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An individual's hand is held to a scanning machine for fingerprinting.

A common belief of technocentrism is that if we have the ability, why not use it? The rapid advancements in genetic testing requires ongoing public awareness. Direct-to-consumer companies like 23andMe and get access to users’ DNA, which is used to provide insight about genealogy or predisposition towards disease. The falling prices of direct-to-consumer genetic tests have enabled easy access to genetic data for both the end-user and corporations. But this availability creates an increased risk for the abuse of private information.

Privacy Breach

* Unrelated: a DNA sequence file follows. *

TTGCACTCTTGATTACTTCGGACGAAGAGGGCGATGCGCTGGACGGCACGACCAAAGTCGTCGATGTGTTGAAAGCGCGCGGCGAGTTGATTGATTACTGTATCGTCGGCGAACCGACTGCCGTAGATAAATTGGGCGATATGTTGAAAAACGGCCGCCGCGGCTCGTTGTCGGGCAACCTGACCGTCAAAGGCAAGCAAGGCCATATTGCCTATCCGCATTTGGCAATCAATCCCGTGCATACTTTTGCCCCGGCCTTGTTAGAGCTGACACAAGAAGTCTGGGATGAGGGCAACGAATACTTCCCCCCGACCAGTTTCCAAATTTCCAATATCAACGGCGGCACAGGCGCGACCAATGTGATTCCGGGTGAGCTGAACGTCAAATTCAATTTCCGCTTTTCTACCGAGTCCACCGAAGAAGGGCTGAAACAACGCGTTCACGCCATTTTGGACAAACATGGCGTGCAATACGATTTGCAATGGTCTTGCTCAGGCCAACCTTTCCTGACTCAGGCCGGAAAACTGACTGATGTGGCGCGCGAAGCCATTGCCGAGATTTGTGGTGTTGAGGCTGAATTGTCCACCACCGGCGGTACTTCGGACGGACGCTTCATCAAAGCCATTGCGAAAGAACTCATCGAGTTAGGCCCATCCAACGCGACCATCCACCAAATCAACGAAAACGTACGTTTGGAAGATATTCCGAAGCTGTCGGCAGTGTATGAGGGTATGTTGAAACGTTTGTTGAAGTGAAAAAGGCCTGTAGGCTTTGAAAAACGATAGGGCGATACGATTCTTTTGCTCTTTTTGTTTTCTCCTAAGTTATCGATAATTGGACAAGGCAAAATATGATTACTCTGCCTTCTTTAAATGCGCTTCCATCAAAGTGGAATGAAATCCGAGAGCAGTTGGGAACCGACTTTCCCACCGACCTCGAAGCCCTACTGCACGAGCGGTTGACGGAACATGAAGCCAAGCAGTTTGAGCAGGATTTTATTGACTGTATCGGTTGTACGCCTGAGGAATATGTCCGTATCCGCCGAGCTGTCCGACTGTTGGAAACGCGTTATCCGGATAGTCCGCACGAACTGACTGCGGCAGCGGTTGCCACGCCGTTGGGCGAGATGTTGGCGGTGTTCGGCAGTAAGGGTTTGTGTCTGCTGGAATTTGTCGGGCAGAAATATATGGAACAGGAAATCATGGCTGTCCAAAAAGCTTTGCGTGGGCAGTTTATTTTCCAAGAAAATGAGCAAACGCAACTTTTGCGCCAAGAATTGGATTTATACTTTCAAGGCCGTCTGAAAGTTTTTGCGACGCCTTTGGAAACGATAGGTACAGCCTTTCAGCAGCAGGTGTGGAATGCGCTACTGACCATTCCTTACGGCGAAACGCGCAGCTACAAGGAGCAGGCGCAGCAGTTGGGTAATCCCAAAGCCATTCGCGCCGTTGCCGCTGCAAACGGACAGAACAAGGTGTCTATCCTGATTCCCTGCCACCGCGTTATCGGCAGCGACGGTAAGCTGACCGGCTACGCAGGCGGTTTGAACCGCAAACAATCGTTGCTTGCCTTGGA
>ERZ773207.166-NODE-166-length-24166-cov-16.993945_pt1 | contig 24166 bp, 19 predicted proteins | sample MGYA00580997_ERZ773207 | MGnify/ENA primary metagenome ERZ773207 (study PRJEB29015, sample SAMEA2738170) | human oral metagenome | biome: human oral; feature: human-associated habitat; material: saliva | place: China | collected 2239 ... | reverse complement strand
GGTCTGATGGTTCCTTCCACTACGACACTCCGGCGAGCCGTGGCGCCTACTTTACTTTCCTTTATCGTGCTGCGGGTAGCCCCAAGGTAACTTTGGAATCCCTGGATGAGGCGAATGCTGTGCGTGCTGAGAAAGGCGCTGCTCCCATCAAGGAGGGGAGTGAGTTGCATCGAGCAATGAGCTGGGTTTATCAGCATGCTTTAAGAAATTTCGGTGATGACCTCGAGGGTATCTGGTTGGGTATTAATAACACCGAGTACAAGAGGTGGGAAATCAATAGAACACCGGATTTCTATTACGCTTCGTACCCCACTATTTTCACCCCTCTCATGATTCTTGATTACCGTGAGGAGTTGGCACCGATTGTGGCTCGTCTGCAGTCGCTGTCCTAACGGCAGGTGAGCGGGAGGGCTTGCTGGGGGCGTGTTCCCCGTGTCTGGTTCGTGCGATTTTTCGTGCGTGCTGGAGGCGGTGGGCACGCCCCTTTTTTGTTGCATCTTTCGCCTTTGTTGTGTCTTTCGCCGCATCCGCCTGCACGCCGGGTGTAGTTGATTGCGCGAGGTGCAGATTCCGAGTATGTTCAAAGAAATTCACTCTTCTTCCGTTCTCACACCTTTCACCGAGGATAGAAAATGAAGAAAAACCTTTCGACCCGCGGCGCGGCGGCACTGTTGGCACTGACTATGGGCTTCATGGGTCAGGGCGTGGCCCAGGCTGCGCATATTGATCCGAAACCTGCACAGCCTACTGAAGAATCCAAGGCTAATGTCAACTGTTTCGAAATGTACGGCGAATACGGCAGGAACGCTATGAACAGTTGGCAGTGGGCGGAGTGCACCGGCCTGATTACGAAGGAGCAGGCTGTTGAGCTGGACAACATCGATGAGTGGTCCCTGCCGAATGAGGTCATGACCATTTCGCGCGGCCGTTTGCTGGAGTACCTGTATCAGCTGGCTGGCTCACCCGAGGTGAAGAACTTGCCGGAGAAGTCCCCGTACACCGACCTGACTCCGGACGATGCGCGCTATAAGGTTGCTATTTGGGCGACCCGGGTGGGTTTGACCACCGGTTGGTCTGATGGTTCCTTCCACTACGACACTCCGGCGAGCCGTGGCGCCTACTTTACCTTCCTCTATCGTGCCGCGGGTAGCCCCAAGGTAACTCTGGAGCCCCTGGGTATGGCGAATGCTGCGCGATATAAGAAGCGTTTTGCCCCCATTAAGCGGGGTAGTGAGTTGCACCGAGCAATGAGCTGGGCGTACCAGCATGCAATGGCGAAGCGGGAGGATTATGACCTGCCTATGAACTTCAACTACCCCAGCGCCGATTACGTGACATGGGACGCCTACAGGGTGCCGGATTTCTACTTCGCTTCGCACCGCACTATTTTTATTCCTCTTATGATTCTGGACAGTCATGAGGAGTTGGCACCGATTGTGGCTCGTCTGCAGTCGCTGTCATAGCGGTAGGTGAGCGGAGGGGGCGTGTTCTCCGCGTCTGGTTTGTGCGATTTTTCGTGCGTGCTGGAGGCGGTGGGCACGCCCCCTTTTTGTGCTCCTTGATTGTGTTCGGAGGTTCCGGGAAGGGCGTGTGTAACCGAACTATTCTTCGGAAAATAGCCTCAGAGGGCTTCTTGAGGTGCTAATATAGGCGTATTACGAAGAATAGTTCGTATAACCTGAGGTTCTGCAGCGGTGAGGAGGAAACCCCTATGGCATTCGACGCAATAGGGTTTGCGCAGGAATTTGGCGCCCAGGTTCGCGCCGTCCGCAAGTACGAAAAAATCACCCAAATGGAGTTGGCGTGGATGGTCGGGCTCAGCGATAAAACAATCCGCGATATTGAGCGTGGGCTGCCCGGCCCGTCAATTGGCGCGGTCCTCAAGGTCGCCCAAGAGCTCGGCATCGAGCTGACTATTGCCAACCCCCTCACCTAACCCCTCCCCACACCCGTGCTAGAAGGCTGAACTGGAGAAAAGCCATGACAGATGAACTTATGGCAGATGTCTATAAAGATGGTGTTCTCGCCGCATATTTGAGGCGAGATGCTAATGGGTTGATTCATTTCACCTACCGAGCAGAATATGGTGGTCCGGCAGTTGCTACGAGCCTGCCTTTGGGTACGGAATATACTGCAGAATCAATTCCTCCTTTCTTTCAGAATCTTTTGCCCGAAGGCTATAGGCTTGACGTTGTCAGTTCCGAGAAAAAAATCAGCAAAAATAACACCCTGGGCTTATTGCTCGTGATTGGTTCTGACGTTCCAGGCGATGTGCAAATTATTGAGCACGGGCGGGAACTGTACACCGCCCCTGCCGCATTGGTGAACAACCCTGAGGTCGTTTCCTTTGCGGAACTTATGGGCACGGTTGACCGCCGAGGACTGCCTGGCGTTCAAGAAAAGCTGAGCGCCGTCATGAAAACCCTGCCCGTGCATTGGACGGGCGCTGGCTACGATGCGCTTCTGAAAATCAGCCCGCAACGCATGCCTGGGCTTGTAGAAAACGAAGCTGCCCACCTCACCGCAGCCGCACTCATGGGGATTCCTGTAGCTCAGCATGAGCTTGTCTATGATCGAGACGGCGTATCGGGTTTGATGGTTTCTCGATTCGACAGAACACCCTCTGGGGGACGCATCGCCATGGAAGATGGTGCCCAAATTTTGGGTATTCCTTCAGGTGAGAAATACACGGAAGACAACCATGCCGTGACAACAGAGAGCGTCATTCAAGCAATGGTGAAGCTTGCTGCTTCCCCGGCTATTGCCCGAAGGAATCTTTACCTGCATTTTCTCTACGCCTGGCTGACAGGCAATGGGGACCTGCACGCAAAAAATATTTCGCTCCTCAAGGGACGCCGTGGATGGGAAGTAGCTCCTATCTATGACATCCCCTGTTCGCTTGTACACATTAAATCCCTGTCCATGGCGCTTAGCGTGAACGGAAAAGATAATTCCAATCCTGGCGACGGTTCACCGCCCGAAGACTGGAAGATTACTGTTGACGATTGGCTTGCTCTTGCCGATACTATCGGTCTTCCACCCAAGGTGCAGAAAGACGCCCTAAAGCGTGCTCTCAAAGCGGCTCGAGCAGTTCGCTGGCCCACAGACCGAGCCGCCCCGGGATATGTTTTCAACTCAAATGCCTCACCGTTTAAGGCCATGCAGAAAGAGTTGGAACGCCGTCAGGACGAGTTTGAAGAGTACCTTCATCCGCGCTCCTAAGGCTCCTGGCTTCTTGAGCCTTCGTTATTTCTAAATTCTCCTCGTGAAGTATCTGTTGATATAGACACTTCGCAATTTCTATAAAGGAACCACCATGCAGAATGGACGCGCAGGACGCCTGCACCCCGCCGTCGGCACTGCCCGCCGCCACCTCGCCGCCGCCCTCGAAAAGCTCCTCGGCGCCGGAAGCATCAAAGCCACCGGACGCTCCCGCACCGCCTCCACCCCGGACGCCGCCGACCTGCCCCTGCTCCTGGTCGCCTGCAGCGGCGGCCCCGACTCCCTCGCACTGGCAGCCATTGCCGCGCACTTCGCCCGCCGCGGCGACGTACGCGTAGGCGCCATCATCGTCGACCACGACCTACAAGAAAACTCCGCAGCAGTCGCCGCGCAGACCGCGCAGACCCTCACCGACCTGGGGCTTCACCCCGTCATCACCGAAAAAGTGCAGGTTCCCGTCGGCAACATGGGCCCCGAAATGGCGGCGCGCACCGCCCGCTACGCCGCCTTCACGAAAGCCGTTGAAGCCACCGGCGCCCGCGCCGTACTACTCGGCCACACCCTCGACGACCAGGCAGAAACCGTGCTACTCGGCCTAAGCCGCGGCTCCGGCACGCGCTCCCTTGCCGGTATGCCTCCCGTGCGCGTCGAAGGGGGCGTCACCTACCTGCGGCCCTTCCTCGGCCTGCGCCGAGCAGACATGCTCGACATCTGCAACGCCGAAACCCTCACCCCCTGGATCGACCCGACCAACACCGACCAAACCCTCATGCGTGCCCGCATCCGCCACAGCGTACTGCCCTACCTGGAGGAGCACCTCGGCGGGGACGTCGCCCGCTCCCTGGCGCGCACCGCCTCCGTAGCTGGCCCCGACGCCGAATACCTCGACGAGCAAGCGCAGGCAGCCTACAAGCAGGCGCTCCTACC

When participating in direct-to-consumer genetic tests, people hand over a DNA sample, usually in the form of a cheek swab, which contains far more information than a fingerprint. Once information from these samples have been entered into company databases, individuals have little or no control over the way it’s being used. “23andMe and other companies say they can protect consumer privacy, but that isn’t a legal guarantee at all,” says Katie Hasson of the Center for Genetics and Society. “When you send your saliva sample off to these companies, it isn’t just yours. You’re also revealing...